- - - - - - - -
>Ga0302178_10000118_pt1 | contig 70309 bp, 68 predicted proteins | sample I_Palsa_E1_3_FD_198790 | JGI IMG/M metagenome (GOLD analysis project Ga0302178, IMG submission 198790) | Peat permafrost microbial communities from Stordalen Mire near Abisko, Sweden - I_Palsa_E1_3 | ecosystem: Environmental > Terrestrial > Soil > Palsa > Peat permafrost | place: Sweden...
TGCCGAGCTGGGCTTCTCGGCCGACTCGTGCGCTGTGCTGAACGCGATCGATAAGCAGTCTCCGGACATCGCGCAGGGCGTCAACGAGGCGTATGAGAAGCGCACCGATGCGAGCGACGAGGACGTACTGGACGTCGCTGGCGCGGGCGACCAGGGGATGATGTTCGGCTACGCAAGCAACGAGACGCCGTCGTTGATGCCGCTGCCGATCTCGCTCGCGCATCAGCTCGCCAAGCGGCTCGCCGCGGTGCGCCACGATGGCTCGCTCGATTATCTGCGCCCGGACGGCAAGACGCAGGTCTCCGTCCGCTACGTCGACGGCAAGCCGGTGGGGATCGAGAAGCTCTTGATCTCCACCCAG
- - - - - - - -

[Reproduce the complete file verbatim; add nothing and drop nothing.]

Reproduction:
>Ga0302178_10000118_pt1 | contig 70309 bp, 68 predicted proteins | sample I_Palsa_E1_3_FD_198790 | JGI IMG/M metagenome (GOLD analysis project Ga0302178, IMG submission 198790) | Peat permafrost microbial communities from Stordalen Mire near Abisko, Sweden - I_Palsa_E1_3 | ecosystem: Environmental > Terrestrial > Soil > Palsa > Peat permafrost | place: Sweden...
TGCCGAGCTGGGCTTCTCGGCCGACTCGTGCGCTGTGCTGAACGCGATCGATAAGCAGTCTCCGGACATCGCGCAGGGCGTCAACGAGGCGTATGAGAAGCGCACCGATGCGAGCGACGAGGACGTACTGGACGTCGCTGGCGCGGGCGACCAGGGGATGATGTTCGGCTACGCAAGCAACGAGACGCCGTCGTTGATGCCGCTGCCGATCTCGCTCGCGCATCAGCTCGCCAAGCGGCTCGCCGCGGTGCGCCACGATGGCTCGCTCGATTATCTGCGCCCGGACGGCAAGACGCAGGTCTCCGTCCGCTACGTCGACGGCAAGCCGGTGGGGATCGAGAAGCTCTTGATCTCCACCCAG